Submitted July 8, 2013.
Lake County Circuit Court. 090184CV. William L. Lasswell, Senior Judge.
James N. Varner filed the brief for appellant.
Jim Joseph Vanecek filed the supplemental brief, Pro se.
Ellen F. Rosenblum, Attorney General, Anna M. Joyce, Solicitor General, and Karla H. Ferrall, Assistant Attorney General, filed the brief for respondent.
Before Egan, Presiding Judge, and Haselton, Chief Judge, and Schuman, Senior Judge.
[263 Or.App. 175] SCHUMAN, S. J.
In this post-conviction case, petitioner alleges that his counsel at his criminal trial provided him with constitutionally inadequate representation by failing to object to the admission of testimony regarding some of
petitioner's uncharged conduct. In the underlying case, petitioner was convicted of one count of first-degree sexual abuse, ORS 163.427(1)(a)(A), and one count of second-degree unlawful sexual penetration, ORS 163.408(1), involving a 13-year-old girl. He now argues that adequate trial counsel would have objected to evidence that petitioner viewed Internet pornography and pornographic magazines depicting young-looking women in sexual activity; to evidence that he sexually abused one of the victim's friends; and to evidence that, eight years before the charged conduct, when he was 25, he had been convicted of sexually abusing a 15-year-old girl. We conclude that, even if we were to agree with petitioner that his trial counsel was inadequate as alleged--a conclusion we do not reach or even imply--petitioner has not carried his burden of establishing that any inadequacy of counsel was prejudicial. We therefore affirm.
Petitioner, as appellant, has the obligation to present " [a] concise summary, without argument, of all the facts of the case material to determination of the appeal. The summary shall be in narrative form with references to the places in the transcript, narrative statement, audio record, record, or excerpt where such facts appear." ORAP 5.40(9). He does not do so. Instead, he quotes (for 19 single-spaced pages) his post-conviction trial court memorandum, but the " factual background" section of the memorandum is two short paragraphs reciting what petitioner was charged with, what he was convicted of, and who his trial counsel was. The rest of the memo, and of the brief's " Statement of Facts," consists of a witness-by-witness summary of the testimony at the criminal trial, without citing anything in the trial court transcript or record, quoting from the court's findings of facts or, for that matter, indicating whether there were any. The state's brief contains no statement of facts. Petitioner was charged with putting his hand down the pants of 13-year-old C and inserting his finger into her vagina. Petitioner denied all of the accusations; his theory [263 Or.App. 176] at trial was apparently that C falsely accused him because she had taken her sister's side in a dispute between the sister and petitioner, and that, to the extent that there was any sexual contact, it was an accidental touching during horseplay. Petitioner was convicted of first-degree sexual abuse (Count 2) and second-degree unlawful penetration (Count 4) with respect to C and acquitted of two other charges.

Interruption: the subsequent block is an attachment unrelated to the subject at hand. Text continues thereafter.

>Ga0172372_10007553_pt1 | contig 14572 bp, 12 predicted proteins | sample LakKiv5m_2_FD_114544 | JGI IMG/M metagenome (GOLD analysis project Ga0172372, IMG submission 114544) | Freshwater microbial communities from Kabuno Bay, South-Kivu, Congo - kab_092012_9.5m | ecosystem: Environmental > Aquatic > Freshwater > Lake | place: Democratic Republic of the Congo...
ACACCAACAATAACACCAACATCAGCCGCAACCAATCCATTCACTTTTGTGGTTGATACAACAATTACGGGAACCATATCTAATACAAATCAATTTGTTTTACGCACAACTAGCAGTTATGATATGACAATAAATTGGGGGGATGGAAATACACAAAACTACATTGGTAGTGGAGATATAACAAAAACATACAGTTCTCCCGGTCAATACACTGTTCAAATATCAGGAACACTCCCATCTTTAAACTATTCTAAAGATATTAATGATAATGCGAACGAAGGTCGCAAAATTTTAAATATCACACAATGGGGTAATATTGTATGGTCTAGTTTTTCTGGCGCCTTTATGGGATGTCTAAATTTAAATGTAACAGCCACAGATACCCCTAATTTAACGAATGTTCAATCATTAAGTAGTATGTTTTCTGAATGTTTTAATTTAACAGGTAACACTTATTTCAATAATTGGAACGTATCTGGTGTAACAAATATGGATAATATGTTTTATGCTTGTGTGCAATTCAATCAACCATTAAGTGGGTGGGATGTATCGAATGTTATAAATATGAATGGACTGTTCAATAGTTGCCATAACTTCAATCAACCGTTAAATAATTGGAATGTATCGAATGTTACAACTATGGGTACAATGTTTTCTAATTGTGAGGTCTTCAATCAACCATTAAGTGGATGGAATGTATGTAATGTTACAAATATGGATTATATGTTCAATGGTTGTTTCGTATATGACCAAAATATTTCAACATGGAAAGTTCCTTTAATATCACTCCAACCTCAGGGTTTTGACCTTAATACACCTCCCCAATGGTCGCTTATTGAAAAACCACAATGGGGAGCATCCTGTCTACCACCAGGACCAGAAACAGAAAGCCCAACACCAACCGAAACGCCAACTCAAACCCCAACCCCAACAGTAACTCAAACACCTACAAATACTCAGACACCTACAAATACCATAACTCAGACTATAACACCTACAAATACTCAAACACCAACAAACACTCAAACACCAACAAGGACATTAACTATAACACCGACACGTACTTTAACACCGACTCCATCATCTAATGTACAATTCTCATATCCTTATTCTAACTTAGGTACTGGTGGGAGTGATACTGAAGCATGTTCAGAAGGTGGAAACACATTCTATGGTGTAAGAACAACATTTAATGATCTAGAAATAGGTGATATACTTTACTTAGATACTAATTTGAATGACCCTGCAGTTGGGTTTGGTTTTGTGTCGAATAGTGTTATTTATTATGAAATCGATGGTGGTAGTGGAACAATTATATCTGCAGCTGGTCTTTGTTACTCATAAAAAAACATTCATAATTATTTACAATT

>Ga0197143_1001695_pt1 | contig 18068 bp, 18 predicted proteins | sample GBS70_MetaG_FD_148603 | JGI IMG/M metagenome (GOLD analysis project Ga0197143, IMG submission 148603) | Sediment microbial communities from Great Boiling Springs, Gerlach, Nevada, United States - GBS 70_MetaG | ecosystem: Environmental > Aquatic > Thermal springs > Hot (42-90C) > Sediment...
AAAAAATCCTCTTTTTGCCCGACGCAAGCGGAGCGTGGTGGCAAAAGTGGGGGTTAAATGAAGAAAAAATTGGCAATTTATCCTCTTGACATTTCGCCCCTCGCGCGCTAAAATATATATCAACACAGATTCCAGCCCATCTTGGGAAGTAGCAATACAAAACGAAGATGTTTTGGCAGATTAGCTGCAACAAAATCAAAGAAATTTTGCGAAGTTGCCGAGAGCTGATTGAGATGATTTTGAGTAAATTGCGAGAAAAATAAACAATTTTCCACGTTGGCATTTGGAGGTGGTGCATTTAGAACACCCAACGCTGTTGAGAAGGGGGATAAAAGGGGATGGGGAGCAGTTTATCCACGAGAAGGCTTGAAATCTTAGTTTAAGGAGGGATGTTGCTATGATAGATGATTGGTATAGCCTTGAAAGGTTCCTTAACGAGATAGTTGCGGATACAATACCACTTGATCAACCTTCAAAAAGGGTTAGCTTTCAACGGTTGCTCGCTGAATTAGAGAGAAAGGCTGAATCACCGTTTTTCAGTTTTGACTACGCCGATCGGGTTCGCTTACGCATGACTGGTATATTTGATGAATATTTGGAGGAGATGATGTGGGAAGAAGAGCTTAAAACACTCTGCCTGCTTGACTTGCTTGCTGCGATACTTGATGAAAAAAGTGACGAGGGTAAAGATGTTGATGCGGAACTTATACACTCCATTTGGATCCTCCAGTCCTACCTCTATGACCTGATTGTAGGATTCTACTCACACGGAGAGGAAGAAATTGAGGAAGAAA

During trial, the state presented evidence, without objection, that C's sister had seen petitioner looking at Internet pornography and " incest stories" as well as pornographic magazines depicting nude teenage girls; evidence of alleged uncharged sexual contact between petitioner and one of C's schoolmates; and evidence that petitioner had been convicted of " contributing to the sexual delinquency of a minor for having sex with a 15-year-old juvenile when he was 25 years old." As noted, petitioner was convicted of two charges. On direct appeal, we affirmed the convictions without opinion. Petitioner subsequently brought this action for post-conviction relief. The post-conviction court determined that (1) regarding the pornographic material, an objection to its admission would have lacked legal merit and, in any event, petitioner did not submit evidence that the trial court, as finder of fact, relied on that information in reaching its verdict; (2) regarding the testimony about sexually touching C's friend, the objection would have lacked legal merit because it was relevant to disprove petitioner's claim that the touching was accidental; and (3) regarding the earlier conviction, the state never questioned petitioner about that incident--he volunteered it himself. Petitioner now challenges these determinations by the post-conviction court. We reject his challenge to the second and third determinations without discussion.
In order to obtain post-conviction relief for inadequate assistance of counsel under Article I, section 11, of the Oregon Constitution, petitioner must show, " by a preponderance of the evidence, facts demonstrating that trial counsel failed to exercise reasonable professional skill and judgment and that petitioner suffered prejudice as a result." Trujillo v. Maass, 312 Ore. 431, 435, 822 P.2d 703 (1991); B ...